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Casino Royale (2006)

I’ve heard it said that the only James Bond film that matters is the one released when you’re in high school. Certainly that’s true for me. During the era of the “gritty reboot,” 007 reintroduced himself in the form of the intense but soft-spoken Daniel Craig, clearly relishing the role with a sense of fun and wit and physicality that would be diminished in his later appearances.

Watching this movie actually made me kind of nostalgic and emotional, bringing me back to when I was 18. That, in turn, made me vulnerable and receptive to the film’s emotional final hour, which works nearly as well as all the action and espionage that is, of course, the main attraction.

Holy moley is Eva Green amazing and beautiful in this — a perfect foil for Craig. Vesper is easily the best Bond girl, in my opinion, even if the chain of double-crosses and deceptions surrounding her get a hair convoluted by the film’s end.

The set pieces are nearly all outstanding, from the opening parkour through the final sinking house in Venice. Even the oft-derided poker segments hold up pretty well: It offers good drama and low-key acting, even as that thread drags on a bit long.

The film’s biggest problem is that it’s almost 145 minutes long, which is The Devil’s Runtime when it comes to blockbusters. Trim it down, people. But it more or less earns that length — nearly every scene had me saying “ooh this is a good part.”

Is It Good?

Exceptionally Good (7/8)

Note: This review was originally published elsewhere. Please excuse brevity or inconsistencies in style. If you have questions or feedback, please leave a comment or contact me.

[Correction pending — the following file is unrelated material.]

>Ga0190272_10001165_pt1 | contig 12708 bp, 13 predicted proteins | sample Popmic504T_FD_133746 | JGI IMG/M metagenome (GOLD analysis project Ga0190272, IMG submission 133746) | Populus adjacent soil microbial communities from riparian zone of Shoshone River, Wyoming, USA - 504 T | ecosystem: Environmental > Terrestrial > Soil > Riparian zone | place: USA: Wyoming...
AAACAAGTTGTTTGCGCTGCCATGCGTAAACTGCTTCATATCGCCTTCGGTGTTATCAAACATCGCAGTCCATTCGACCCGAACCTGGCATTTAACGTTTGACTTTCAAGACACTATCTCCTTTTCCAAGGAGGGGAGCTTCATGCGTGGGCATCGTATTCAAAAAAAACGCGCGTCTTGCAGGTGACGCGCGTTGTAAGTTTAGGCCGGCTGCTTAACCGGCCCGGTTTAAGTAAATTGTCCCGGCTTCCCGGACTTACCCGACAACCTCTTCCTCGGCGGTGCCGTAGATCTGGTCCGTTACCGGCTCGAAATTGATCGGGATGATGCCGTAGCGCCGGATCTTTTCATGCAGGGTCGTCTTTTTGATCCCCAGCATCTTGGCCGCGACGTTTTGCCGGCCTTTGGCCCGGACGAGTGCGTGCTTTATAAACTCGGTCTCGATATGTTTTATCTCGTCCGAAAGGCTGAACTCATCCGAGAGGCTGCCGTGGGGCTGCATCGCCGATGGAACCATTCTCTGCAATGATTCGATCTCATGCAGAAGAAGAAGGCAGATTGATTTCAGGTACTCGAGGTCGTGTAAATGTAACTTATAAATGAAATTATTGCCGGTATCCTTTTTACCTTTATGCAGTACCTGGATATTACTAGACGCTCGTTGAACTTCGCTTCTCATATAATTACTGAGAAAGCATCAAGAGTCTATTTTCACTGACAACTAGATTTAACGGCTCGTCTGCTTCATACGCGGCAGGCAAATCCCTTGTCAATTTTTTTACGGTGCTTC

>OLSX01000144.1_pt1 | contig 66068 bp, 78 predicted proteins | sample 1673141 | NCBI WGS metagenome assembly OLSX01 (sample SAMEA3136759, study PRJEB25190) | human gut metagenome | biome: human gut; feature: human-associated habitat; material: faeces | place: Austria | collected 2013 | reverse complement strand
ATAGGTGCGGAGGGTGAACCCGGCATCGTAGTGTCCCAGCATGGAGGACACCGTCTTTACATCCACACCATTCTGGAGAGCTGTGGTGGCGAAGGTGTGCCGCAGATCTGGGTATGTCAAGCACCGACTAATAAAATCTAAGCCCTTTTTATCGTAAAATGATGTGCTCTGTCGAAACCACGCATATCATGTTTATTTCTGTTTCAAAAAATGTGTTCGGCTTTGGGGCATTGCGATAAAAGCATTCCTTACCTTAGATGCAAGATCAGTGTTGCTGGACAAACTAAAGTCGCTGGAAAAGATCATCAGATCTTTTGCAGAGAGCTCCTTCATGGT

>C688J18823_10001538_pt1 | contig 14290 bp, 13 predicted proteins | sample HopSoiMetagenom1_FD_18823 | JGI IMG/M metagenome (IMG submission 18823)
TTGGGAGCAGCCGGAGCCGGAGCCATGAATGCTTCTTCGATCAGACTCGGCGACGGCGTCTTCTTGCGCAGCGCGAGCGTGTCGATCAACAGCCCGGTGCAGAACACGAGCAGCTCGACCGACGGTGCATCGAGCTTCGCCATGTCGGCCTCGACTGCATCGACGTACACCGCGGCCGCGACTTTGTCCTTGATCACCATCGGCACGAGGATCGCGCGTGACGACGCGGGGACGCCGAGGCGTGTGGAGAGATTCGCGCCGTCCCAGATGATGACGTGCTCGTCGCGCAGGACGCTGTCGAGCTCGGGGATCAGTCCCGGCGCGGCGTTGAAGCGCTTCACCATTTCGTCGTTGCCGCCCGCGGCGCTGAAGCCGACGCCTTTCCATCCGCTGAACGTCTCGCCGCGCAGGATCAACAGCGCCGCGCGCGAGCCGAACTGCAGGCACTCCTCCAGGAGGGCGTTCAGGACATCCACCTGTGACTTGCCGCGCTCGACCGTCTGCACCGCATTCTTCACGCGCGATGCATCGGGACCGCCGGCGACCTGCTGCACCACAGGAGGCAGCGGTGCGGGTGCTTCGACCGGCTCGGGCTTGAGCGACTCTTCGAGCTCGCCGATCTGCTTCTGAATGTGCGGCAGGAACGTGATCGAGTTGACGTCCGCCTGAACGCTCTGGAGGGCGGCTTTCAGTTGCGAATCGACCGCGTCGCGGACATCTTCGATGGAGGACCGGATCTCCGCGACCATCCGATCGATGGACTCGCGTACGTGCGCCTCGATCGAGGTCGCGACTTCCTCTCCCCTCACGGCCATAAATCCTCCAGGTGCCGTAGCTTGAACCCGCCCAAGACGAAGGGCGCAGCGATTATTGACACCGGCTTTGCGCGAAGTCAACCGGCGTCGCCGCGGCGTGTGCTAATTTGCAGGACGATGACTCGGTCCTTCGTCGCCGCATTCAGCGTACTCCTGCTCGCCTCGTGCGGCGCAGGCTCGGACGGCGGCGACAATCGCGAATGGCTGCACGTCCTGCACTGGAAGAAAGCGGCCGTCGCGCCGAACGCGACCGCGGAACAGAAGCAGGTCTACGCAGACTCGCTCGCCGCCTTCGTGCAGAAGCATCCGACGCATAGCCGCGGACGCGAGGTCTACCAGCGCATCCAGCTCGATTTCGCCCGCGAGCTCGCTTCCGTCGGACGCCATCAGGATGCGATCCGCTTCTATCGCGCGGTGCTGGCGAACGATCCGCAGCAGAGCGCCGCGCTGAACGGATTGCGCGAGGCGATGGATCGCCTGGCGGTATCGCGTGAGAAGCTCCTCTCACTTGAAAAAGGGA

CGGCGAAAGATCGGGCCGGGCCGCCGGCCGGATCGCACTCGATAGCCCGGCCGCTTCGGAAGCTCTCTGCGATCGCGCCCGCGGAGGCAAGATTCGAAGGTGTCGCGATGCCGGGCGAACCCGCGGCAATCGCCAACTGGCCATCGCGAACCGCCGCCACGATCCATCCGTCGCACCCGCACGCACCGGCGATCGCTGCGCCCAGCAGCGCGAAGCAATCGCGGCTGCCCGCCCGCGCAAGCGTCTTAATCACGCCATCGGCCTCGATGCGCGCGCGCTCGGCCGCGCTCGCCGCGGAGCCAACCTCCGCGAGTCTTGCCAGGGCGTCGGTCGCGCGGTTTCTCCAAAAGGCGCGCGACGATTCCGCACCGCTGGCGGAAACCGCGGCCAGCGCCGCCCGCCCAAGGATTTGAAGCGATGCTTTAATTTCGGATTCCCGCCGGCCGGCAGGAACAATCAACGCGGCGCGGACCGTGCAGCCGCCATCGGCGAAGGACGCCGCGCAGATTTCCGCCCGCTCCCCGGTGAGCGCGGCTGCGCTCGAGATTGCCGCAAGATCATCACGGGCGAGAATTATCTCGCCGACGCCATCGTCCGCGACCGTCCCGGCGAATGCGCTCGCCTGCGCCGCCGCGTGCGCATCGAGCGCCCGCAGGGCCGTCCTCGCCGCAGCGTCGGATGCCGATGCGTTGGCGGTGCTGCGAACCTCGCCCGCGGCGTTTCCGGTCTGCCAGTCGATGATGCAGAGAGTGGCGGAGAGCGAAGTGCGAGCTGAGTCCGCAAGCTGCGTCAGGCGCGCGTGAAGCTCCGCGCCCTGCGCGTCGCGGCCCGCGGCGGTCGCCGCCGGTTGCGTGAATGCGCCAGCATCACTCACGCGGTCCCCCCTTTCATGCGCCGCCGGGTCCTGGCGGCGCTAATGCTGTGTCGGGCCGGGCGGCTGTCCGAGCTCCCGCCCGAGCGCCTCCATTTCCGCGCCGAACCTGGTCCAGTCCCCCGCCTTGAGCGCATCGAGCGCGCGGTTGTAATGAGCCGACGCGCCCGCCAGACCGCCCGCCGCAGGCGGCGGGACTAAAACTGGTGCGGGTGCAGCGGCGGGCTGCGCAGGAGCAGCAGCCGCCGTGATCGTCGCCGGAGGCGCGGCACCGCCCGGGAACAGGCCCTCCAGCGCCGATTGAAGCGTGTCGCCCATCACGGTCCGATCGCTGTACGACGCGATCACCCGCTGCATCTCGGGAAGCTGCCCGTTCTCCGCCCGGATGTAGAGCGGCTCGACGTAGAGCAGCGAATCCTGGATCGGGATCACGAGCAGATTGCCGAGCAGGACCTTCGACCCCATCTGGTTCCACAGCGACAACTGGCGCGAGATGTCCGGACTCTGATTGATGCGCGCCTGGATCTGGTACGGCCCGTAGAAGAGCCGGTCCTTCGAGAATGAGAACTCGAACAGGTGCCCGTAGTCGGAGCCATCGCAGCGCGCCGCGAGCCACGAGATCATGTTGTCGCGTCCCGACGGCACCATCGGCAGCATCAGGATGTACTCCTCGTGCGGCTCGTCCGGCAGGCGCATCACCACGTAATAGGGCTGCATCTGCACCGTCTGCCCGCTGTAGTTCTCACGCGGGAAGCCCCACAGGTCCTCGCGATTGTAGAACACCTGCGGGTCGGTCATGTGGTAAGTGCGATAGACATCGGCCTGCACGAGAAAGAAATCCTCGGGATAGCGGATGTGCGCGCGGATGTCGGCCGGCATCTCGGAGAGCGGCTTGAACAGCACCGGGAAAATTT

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2 replies on “Casino Royale (2006)”

I’m not much of a fan of the Craig era of Bond, but this is a good one and pretty easily his best imo. But I’ve always thought it was lame that he wins the poker game because he gets a straight flush – right after talking about how poker isn’t about having the best cards. Also, I wish they hadn’t tried to soften Vesper’s final betrayal of Bond by saying that Le Chiffre’s people had threatened to kill her lover if she didn’t cooperate. Just have her betray Bond because that’s what she wants to do. Let him (and us) see the dangers of a spy becoming vulnerable and open with someone he doesn’t know very well. Making her be essentially forced into her ‘betrayal’ feels weak to me… like the character didn’t really make her own decision, because the movie was afraid to have Bond (and us) dislike her too much. Still, not a huge deal in the grand scheme of things.

The poisoning sequence during the poker game is awesome.

Great call on the film undercutting Vesper’s betrayal. It definitely pulls that punch where the movie would be better if it didn’t.

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